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Following the news that BBC iPlayer is declining in popularity for the first time, especially as millennial audiences are turning to YouTube for video around their specific interests, it’s apparent that a new approach is needed to meet changing user demands, says Nick Fitzgerald, CEO of TV2U.
“With falling iPlayer subscribers, criticism directed at its licence fee model and a potential future cull of its portfolio of channels, the BBC is currently facing a crisis of confidence in its position as a ‘pioneer’ of online video. When it was first introduced, iPlayer heralded the future of online video streaming. But as the latest iPlayer user stats show, it’s no longer sufficient to provide just live TV and catch up content, particularly if consumers are paying for it but not necessarily making the most of the content available to them. TV viewing habits, especially from millennial audiences, are shifting more towards alternative platforms such as YouTube, as consumers look for more relevant and interesting content specific to their interests.”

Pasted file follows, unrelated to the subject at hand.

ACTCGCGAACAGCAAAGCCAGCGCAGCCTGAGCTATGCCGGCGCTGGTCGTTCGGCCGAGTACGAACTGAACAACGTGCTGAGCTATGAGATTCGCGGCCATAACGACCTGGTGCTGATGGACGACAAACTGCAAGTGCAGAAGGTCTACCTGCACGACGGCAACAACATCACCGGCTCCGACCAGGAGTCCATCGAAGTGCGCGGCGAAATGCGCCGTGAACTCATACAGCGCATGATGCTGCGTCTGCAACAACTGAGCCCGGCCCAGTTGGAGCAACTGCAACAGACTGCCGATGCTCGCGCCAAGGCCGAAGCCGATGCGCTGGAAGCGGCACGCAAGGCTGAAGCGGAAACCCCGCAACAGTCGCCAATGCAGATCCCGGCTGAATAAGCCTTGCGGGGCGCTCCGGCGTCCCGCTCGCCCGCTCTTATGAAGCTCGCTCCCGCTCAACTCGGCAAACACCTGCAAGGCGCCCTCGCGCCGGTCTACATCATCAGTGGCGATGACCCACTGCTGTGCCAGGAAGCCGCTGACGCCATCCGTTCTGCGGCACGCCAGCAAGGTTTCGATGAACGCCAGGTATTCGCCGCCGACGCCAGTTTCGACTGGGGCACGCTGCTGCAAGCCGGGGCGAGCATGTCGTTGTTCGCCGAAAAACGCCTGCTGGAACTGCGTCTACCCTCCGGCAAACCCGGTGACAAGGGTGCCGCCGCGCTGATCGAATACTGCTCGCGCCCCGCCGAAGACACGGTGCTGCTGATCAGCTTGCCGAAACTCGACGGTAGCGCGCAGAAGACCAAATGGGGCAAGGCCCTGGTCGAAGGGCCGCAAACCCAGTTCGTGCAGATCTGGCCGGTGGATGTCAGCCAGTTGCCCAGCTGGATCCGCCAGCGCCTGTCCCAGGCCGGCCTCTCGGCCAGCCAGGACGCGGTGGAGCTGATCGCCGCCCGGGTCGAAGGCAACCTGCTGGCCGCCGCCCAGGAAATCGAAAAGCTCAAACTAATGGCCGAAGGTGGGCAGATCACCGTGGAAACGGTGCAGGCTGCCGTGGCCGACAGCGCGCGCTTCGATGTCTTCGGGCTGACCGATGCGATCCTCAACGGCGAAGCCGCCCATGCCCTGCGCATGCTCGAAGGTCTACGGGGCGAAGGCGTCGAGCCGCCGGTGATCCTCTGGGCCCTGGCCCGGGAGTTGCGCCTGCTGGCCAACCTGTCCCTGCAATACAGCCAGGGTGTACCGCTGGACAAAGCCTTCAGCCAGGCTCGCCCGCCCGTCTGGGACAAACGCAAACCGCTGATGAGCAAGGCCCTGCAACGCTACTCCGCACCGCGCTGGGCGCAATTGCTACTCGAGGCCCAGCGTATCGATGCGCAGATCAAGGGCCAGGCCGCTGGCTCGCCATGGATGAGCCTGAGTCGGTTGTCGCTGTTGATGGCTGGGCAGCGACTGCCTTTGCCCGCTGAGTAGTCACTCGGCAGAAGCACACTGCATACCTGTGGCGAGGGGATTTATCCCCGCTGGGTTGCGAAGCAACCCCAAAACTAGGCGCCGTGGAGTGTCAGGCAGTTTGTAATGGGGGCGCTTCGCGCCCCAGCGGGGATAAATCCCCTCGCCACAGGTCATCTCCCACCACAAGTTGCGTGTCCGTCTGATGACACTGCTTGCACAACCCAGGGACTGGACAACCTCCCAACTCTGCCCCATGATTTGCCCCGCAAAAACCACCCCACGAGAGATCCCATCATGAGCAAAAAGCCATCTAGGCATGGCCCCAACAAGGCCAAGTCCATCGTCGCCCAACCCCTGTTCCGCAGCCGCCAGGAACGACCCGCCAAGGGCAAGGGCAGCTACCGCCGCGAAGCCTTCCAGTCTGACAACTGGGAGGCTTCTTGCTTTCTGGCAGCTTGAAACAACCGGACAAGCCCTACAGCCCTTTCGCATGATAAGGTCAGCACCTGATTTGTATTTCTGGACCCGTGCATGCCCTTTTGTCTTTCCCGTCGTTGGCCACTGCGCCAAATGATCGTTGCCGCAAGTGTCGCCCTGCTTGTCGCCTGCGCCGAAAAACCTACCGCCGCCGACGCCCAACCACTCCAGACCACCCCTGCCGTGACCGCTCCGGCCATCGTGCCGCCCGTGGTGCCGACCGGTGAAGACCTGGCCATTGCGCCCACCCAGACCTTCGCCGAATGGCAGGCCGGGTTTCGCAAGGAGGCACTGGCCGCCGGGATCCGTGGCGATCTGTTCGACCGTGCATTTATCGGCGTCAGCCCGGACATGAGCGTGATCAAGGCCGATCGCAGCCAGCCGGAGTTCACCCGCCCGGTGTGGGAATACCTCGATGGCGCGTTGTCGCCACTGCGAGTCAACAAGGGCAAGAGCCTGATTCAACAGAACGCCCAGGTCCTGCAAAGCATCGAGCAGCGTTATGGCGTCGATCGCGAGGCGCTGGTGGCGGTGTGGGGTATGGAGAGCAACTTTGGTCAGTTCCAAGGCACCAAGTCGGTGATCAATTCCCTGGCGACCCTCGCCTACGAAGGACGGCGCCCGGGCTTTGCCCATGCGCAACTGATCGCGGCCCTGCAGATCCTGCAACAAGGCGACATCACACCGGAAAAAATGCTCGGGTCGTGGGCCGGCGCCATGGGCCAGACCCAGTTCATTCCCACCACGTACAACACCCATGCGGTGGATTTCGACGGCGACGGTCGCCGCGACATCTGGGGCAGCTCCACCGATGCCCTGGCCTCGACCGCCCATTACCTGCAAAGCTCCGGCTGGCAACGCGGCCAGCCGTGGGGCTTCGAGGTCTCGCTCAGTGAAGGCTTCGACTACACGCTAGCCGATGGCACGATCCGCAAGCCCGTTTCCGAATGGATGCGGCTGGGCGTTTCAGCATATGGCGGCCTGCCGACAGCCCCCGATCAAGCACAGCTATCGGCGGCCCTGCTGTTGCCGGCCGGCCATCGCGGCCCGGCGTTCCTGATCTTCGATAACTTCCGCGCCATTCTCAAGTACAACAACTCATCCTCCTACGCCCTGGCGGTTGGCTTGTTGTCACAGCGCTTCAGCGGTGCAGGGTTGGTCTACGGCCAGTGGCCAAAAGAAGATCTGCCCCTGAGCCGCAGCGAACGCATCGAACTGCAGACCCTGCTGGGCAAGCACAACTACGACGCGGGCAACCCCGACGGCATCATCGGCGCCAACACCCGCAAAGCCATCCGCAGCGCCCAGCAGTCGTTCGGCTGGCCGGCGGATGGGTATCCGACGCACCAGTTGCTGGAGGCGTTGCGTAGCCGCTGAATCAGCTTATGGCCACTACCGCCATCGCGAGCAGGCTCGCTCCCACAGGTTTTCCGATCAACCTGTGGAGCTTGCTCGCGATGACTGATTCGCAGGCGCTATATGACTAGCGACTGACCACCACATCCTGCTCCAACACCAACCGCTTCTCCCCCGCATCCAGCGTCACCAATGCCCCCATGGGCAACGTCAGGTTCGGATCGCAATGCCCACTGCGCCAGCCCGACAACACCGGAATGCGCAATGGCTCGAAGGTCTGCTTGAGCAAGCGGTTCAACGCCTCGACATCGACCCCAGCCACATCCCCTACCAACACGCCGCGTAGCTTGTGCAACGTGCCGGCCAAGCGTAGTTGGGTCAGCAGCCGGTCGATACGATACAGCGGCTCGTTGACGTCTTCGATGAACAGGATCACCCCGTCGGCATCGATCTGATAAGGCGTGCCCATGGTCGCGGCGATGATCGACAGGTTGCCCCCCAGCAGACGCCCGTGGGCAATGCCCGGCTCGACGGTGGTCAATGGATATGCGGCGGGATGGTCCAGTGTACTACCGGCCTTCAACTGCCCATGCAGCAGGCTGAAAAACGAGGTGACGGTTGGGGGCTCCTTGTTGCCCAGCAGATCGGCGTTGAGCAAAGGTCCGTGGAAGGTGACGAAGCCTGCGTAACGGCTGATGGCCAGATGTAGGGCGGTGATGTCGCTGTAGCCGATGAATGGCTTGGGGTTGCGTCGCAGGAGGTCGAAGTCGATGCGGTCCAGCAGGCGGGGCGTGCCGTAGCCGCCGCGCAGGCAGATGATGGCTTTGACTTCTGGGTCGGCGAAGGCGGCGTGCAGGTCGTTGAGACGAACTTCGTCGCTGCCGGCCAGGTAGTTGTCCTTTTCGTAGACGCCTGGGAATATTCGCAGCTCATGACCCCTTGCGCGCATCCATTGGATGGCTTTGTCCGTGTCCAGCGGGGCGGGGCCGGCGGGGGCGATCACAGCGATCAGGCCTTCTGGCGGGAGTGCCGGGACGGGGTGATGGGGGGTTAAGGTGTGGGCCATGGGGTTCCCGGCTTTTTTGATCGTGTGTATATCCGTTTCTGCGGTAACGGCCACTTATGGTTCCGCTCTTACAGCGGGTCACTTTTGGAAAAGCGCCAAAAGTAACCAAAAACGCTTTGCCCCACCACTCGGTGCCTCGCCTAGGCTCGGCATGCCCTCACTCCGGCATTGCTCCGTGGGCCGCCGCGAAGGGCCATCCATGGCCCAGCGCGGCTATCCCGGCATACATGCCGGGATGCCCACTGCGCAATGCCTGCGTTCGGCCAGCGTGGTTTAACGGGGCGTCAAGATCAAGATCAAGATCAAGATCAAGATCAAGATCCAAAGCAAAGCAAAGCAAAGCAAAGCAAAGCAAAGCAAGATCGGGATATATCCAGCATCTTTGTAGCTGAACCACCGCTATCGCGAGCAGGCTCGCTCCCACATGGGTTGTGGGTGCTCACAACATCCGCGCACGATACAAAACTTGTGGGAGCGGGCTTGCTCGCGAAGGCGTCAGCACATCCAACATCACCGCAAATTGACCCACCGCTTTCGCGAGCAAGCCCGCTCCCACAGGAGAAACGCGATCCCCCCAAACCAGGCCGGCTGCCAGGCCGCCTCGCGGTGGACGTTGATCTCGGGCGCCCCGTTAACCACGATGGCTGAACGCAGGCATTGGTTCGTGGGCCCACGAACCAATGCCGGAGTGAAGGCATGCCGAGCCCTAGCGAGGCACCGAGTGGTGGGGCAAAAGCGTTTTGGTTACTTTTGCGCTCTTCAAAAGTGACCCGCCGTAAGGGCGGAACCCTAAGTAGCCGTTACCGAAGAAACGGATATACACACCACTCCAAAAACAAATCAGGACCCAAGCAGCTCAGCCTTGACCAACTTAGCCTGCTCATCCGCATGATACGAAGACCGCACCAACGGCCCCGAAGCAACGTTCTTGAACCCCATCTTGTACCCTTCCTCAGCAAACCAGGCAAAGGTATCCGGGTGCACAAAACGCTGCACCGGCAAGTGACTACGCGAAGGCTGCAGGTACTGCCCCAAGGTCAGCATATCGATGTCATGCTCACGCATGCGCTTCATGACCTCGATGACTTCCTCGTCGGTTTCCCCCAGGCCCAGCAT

“With many consumers flitting between live TV, subscription-based services and shorter online video content, broadcasters like the BBC need to focus on innovating their entertainment services in line with changing appetites. By partnering with alternative cloud entertainment services and technology providers, broadcasters can fight against the changing TV tides and remain relevant in an ever-evolving market.”
“Modern IP-based streaming services provide the best of both worlds – VoD, paid-for and live TV services, as well as the ability for users to access personal content channels based on their individual preferences. And if users know they’re only paying for what they want to watch, when they want to watch it, that makes the difference between switching onto a new network, or switching off for good.”